New Year’s Eve, the quiet version

My New Year’s Eves seem to vacillate between quiet and crazy. Last year I was on Koh Phagnan (an island party famous for its monthly full moon raves), but the year before that I was at a 10-day silent meditation retreat at Wat Suan Mokkh.

This year went back to decidedly quiet.  We spent the earlier part of the evening at the drop-in center for Burmese students where Blake teaches night classes. They hosted a new year’s celebration for all of their students with lots of food and a big gift exchange for everyone.  There was some heartfelt guitar playing as well (see video above).


the biggest pot of noodle soup ever





After each of the students received a gift, there was one last game.

In America, this game would be considered more than tame, but it seemed to be wildly embarrassing for its Burmese participants.

It went like this: going around the circle, each person took a small rolled up piece of paper out of a cannister and read its contents aloud – sometimes it was blank, in the best case it was a small prize, but in the “worst” case… it was a charade.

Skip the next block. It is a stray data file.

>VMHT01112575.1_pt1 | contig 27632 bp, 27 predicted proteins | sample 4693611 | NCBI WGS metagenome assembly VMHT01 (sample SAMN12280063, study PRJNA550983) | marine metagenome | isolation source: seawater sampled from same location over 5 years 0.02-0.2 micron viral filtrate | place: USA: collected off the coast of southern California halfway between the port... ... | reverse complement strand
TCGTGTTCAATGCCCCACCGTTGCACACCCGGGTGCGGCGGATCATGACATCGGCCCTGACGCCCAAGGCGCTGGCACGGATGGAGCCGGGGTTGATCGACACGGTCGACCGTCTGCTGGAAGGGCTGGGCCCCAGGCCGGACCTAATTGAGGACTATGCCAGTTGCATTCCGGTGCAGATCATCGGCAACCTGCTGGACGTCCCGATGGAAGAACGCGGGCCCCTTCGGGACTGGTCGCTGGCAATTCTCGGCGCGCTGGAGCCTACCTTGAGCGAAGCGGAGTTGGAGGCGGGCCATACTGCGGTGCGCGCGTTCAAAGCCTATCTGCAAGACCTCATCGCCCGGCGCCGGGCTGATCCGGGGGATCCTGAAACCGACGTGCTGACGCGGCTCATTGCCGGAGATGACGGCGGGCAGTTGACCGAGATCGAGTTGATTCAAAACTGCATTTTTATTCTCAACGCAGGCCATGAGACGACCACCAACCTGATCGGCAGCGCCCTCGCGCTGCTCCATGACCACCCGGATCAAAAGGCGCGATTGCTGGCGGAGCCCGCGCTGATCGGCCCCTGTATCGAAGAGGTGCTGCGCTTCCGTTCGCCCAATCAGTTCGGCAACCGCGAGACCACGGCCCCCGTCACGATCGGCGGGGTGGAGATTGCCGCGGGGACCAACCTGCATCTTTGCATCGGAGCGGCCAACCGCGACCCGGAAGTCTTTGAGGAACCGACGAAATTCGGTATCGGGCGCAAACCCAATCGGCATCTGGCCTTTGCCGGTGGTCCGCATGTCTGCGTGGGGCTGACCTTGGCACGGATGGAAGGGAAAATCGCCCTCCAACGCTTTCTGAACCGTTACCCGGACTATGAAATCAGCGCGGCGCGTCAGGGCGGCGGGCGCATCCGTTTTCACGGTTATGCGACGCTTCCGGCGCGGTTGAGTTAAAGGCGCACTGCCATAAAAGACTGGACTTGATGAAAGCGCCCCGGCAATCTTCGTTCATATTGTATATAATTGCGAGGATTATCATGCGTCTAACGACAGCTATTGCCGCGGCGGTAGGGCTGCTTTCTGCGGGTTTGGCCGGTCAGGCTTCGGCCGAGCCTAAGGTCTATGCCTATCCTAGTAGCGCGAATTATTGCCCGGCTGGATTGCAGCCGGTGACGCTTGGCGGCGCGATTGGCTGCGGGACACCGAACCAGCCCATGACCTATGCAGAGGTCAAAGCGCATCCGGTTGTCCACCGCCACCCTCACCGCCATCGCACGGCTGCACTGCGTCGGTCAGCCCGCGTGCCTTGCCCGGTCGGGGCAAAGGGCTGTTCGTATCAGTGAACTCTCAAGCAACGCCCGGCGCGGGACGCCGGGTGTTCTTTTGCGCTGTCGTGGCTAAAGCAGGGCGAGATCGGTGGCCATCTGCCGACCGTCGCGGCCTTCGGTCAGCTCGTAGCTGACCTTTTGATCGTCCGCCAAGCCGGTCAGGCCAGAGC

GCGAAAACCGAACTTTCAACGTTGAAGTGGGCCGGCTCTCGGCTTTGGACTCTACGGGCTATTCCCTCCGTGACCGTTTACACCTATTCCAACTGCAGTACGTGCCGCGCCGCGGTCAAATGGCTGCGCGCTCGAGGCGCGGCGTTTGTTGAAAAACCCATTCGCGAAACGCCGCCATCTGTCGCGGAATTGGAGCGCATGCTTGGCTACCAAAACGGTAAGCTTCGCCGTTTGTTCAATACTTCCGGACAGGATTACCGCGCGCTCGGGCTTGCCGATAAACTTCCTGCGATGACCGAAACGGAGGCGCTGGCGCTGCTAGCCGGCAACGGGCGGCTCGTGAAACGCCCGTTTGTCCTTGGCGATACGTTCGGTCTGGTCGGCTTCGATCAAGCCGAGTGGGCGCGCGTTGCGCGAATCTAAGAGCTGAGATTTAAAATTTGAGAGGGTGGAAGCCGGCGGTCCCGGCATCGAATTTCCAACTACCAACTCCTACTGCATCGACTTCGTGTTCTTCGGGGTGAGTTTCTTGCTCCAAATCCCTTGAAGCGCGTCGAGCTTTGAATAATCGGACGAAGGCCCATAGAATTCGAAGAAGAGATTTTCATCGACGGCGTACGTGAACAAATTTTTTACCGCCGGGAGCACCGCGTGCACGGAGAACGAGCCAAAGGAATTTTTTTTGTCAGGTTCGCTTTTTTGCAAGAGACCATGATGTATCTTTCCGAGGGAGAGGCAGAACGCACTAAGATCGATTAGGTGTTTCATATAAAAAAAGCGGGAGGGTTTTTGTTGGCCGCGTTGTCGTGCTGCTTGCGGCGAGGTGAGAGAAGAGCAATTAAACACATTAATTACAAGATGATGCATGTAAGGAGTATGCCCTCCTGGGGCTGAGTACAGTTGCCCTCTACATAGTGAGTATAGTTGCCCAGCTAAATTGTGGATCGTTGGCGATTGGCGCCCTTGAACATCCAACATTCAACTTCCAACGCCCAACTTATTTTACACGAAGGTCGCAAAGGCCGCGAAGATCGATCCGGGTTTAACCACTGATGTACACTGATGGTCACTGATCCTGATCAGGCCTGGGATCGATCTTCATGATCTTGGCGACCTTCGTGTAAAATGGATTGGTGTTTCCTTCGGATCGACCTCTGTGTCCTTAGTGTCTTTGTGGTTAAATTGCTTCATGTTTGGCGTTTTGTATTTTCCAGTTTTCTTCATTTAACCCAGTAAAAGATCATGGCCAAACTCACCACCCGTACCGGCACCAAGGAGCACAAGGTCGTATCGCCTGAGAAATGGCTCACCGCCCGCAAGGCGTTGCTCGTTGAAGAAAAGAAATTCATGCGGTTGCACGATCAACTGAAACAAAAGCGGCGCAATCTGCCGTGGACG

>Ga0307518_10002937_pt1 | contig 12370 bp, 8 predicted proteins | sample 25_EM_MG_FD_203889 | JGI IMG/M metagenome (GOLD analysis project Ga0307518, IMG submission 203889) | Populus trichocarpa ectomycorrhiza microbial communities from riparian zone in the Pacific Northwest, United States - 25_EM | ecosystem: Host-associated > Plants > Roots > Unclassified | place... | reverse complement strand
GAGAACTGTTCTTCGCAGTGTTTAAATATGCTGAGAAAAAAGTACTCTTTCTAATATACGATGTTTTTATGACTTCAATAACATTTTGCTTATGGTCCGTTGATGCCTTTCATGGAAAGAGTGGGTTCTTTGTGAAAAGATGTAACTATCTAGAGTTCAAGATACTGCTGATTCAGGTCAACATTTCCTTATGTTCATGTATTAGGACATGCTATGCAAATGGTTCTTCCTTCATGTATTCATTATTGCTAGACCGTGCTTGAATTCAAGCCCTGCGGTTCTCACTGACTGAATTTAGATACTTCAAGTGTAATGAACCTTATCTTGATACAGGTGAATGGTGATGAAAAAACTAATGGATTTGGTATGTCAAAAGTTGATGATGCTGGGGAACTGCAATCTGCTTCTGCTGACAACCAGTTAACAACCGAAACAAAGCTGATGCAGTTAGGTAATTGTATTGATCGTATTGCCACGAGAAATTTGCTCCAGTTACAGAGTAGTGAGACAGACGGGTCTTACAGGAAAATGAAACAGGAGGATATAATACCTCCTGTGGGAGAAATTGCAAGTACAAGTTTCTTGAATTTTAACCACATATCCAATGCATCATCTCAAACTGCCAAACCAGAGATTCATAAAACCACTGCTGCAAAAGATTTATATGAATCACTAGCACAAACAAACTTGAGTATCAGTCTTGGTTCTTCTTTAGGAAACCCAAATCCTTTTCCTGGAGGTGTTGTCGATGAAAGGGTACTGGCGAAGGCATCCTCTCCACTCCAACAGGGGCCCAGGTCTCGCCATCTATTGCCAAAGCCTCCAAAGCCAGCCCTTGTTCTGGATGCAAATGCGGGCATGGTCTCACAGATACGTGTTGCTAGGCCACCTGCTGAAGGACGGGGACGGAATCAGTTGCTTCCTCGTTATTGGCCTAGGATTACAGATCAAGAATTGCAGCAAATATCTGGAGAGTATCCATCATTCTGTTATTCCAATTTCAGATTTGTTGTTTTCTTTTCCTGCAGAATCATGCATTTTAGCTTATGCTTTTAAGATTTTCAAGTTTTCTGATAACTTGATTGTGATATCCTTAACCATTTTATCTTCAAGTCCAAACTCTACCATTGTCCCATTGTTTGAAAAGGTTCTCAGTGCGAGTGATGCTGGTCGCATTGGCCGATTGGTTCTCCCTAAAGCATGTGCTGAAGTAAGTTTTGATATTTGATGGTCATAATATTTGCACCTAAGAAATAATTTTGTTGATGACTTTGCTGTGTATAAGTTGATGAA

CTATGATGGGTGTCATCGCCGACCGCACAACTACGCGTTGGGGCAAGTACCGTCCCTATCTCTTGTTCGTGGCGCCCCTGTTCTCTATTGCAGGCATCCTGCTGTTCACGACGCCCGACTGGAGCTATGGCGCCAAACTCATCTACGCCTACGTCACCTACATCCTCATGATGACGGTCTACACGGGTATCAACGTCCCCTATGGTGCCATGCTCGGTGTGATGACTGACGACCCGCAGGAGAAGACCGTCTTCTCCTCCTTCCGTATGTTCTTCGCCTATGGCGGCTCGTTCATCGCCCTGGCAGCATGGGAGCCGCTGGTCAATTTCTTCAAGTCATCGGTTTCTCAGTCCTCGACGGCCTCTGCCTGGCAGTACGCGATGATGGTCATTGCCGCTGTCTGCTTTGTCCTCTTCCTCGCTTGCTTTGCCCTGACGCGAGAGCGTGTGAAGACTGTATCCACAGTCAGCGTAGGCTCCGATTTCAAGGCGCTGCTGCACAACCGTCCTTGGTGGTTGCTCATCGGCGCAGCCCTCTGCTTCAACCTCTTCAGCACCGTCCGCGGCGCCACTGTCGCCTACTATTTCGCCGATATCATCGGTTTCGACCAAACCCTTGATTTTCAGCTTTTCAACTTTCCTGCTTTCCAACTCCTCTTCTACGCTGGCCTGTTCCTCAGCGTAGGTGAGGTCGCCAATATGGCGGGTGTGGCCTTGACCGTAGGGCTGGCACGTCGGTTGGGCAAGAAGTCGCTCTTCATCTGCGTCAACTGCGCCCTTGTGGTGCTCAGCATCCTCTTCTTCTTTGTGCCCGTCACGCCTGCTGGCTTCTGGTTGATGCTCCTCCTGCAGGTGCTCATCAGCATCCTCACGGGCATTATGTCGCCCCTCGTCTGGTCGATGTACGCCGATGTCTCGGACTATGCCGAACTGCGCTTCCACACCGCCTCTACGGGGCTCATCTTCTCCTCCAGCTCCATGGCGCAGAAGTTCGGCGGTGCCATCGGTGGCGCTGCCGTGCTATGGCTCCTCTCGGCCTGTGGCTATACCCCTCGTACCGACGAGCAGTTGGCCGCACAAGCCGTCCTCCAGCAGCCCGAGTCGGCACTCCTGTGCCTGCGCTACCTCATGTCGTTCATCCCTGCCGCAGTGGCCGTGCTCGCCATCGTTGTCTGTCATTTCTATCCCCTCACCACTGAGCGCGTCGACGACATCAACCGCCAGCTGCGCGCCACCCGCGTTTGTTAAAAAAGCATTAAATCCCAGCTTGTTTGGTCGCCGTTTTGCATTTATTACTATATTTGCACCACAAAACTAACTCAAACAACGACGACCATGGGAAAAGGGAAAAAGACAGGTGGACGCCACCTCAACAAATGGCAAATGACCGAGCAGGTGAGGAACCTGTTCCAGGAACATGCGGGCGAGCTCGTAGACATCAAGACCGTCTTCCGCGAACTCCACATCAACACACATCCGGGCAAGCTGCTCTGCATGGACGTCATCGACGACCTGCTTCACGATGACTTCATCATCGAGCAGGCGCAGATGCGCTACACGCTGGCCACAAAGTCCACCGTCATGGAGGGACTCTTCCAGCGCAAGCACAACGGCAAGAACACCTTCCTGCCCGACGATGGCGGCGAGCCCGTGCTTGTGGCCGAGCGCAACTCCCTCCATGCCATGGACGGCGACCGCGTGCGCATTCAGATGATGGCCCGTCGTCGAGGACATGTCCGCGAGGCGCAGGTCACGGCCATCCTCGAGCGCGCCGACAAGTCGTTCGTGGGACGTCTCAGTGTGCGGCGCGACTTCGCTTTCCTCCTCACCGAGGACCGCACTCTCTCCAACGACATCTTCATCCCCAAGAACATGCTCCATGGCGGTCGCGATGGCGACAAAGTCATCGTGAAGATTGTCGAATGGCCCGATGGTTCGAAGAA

Again, these charades were pretty mild – act like you’re late to class, mimic the school’s headmaster, pretend you’re a monkey (Blake got that one), or pick the prettiest girl in the room.


delight and happiness at the fate of others


mortally embarrassed

When the latter was picked, the girl who was chosen as the prettiest literally fell off her chair and hid, refusing to get up. The guy next to me also refused to go anywhere near the center of the circle when he was supposed to act like he needed to urgently use the bathroom.


The best part of the gift exchange was probably seeing this kid pull the winning slip for a new bike:


he wins!

Every went home quickly after the last game ended around 8, and afterwards I had about zero motivation to go out and find somewhere to celebrate the new year.  And all of a sudden, it was 2556 (it’s the future here).

Happy New Years – hope yours was as exciting as mine.


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